With over a half of million forested acres and a public land to private land ratio of one to one, Alger County is an area whose economic sustainability relies almost solely on the stewardship of its land and water. Significant decline in water or forest quality will impact more than 20 percent of its labor force.
The field of climate change adaptation is in a period of critical transition. The general concepts of adaptation have been well developed over the past decade. Now, practitioners must move from generalities to concrete actions, including implementation, monitoring, and evaluation.
HRWC is a nonprofit coalition of Huron Valley residents, businesses, and local governments. The Council bridges political boundaries by building partnerships between and among communities, community leaders, residents, and commercial enterprises. Serving those constituencies, HRWC monitors the Huron River, its tributaries, lakes, and groundwater, and directs multiple programs addressing pollution prevention and abatement, wetland and floodplain protection, citizen education, and natural resource and land-use planning.
Making Climate-Resilient Communities: HRWC is bringing together our community partners up and down the river to examine the topic of a changing climate and how communities in the watershed, and Michigan, can maintain quality of life under projected scenarios. GLISA and River Network are partners.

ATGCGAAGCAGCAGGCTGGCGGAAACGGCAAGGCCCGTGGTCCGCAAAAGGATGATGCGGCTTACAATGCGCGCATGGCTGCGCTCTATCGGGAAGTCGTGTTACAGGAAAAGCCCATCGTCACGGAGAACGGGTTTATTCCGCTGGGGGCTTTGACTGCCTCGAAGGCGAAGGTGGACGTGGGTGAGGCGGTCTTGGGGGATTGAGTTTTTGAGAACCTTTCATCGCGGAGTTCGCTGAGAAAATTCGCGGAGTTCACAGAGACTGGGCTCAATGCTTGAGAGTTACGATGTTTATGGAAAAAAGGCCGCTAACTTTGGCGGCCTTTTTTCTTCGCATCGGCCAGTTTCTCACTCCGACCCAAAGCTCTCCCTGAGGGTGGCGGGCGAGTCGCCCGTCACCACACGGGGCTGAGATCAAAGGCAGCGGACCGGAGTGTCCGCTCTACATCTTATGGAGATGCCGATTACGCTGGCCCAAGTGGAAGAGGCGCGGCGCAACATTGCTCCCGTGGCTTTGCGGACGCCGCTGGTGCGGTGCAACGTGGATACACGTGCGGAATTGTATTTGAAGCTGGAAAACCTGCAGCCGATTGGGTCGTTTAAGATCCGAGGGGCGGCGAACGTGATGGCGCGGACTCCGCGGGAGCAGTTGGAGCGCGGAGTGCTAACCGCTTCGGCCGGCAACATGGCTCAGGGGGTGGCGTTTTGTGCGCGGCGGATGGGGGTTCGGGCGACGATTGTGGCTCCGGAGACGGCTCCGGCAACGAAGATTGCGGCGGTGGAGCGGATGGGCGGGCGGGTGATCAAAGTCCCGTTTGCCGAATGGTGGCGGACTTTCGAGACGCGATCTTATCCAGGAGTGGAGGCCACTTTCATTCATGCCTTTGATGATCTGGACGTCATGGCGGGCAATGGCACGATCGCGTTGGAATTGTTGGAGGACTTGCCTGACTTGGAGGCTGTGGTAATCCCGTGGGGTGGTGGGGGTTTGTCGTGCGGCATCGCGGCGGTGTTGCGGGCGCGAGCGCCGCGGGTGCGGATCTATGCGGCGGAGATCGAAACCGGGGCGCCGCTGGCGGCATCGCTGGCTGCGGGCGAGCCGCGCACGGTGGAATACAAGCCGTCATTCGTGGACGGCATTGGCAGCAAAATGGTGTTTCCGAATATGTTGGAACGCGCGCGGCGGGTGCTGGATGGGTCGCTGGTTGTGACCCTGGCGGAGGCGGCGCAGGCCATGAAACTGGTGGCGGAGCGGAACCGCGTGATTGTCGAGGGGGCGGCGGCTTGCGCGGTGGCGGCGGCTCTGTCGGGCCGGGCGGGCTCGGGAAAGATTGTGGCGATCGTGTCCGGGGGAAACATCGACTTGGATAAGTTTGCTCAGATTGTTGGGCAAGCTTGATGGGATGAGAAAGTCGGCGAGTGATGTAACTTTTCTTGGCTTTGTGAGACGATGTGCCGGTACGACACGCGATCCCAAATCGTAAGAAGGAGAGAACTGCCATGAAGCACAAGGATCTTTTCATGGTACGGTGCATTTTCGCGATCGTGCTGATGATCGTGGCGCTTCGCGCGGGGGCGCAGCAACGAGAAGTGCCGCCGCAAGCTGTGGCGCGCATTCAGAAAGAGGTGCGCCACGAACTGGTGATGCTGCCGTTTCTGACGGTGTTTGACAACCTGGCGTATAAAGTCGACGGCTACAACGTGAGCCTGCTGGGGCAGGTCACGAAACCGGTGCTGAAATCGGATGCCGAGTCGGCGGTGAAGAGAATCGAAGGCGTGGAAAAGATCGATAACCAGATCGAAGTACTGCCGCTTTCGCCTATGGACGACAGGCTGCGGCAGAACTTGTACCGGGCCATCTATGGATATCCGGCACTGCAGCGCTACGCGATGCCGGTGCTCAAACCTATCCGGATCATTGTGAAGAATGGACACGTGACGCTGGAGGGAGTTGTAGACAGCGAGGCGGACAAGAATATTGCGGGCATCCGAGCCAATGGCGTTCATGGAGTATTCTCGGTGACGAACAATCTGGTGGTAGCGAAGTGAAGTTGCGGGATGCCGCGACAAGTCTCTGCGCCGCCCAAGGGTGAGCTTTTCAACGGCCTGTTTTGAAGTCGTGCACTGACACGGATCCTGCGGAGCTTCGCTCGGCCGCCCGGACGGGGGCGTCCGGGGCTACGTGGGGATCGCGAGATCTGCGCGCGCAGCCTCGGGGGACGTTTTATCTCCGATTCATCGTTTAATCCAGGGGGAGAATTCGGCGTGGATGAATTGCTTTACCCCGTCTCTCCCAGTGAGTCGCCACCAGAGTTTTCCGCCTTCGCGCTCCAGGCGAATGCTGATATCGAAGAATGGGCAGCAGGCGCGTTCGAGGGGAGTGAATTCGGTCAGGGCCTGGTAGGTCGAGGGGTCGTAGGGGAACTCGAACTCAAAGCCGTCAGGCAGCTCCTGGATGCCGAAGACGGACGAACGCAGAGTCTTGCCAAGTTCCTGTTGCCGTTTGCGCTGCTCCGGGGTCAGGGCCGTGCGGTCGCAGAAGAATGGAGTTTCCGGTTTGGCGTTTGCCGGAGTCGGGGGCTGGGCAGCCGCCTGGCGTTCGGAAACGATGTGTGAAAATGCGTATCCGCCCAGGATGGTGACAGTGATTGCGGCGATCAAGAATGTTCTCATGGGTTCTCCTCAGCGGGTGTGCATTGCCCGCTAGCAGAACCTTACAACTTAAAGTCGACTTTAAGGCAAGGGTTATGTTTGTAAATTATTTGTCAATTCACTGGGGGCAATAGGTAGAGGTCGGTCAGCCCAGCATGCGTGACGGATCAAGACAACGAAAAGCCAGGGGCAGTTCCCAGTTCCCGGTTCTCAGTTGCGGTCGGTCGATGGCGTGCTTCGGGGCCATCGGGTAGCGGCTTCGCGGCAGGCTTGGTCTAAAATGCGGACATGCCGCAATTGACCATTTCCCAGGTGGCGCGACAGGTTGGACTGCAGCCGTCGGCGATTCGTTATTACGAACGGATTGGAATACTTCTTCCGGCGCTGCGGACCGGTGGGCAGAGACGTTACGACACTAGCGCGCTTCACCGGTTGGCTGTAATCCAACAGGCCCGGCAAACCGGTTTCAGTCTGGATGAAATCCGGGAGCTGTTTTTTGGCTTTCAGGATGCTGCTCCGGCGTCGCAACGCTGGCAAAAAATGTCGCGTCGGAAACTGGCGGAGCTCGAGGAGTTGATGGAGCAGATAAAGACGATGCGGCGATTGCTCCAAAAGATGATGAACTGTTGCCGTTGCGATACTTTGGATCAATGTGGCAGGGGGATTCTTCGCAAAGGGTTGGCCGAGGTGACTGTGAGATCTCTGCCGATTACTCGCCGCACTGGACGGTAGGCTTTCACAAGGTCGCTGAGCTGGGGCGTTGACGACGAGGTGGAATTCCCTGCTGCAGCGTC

Climate change is a global phenomenon that has the potential for severe local impacts to natural systems in Fresno County. These impacts in turn will affect agriculture, human health, infrastructure, forestry, emergency response, tourism, and many other facets of society. Climate change impacts are expected to exacerbate existing problems in Fresno County while also imposing new ones.
The Environmental Code Committee of the City of Baguio, Philippines, is in the process of drafting an environmental code for the growing city. With the increasing threat of climate change, it is crucial for the city to develop environmental regulations to preserve the heritage and ecosystems of the area. The city of Baguio has been named the "summer capital" of the Philippines due to its cool weather in the summer months; thanks to climate change, temperatures are increasing and Baguio may no longer remain an escape for those from hotter cities in the Philippines.
Cities around the world are increasingly aware of the need to prepare for greater variability in temperature, precipitation and natural disasters expected to take place as a result of global climate change. In recent years, numerous reports and manuals have been written and networks formed to offer guidance and facilitate the exchange of ideas and information. However, since systematic studies have not been conducted, the information and methods being disseminated often are based on the efforts of a limited number of cities and wisdom drawn from experience in other domains.